Posted: March 3, 2009 08:39 PM
Updated: March 3, 2009 09:49 PM
By Dan Marries - email
Jaguars are a rare breed in the united states. There have been only a few sightings in the last ten years north of the border. So last month when game and fish managers captured Macho B there was excitement as to what they could learn from a tracking collar they put around his neck.
But the enthusiasm was short lived. Using the data being collected by the collar AZ Game and Fish quickly realized something was wrong. Macho B was losing weight and showing distress. They decided to recapture him March 2. He was rushed to the Phoenix Zoo and blood tests revealed he was suffering from kidney failure. The tough decision to put him down was made.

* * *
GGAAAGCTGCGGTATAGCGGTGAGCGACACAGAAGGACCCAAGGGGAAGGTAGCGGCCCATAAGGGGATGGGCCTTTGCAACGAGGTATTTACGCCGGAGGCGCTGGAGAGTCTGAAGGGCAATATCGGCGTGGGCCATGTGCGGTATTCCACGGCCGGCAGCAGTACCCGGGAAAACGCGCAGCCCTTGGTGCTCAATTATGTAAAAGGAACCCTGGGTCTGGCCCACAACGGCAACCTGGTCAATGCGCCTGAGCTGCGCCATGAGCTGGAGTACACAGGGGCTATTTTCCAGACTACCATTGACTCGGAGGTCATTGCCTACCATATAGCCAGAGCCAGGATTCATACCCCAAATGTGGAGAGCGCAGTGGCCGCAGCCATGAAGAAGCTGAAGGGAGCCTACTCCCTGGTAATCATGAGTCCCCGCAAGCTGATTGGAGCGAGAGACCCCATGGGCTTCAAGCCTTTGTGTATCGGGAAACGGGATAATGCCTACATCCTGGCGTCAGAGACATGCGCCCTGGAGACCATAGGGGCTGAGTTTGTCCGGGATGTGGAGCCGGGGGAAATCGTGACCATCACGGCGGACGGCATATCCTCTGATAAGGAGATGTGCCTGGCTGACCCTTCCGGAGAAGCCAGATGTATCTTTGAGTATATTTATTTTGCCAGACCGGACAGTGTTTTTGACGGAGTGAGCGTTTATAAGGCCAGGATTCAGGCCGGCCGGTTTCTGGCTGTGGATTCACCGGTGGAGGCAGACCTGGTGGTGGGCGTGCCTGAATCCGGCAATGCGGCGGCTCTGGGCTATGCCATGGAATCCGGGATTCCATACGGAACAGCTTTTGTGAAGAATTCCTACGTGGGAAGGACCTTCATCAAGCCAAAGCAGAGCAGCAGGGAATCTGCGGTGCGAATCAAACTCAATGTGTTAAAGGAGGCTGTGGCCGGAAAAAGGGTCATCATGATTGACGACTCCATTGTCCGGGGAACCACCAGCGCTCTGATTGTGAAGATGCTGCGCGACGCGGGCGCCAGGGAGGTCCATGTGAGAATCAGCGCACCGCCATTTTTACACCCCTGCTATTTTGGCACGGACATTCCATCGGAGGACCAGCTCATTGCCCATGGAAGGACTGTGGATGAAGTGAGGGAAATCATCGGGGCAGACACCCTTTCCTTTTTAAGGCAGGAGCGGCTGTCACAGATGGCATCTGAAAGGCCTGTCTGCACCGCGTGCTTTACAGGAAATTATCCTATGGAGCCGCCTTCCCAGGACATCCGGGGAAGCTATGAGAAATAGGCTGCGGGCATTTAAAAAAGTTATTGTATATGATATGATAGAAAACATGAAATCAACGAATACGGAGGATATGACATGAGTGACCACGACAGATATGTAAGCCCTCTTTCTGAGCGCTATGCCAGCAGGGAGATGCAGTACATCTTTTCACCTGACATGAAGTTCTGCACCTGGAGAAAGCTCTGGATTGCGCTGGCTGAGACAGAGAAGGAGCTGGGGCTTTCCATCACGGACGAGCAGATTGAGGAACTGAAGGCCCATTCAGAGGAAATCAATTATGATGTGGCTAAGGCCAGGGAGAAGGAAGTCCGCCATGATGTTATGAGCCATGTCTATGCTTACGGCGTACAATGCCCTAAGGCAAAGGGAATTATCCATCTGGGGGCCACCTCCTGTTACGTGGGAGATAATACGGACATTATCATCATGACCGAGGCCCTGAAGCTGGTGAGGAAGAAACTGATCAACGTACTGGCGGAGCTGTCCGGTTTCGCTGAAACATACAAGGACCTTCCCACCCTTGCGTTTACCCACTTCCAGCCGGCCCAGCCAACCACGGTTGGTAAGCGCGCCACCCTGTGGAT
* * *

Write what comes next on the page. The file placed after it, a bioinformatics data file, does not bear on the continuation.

Now the questions. Were Macho N's kidneys shutting down when he was originally caught and collared? Did the stress of that ordeal contribute to his death? Officials hope a necropsy, or animal autopsy, will provide some answers. Game and Fish says Macho B was around 16 years old, double the age jaguars usually live to be. They also say kidney failure is common in big cats. No matter what the cause of Macho B's death researchers will still study the tracks he left behind.
A federal lawsuit over protecting the jaguar goes to trial this month. The Tucson based Center for Biological Diversity sued U.S. Fish and Wildlife because it hasn't designated a critical habitat or written a recovery plan for the jaguar. Trial is set for March 23.
Learn more about big cats and Big Cat Rescue at http://www.bigcatrescue.org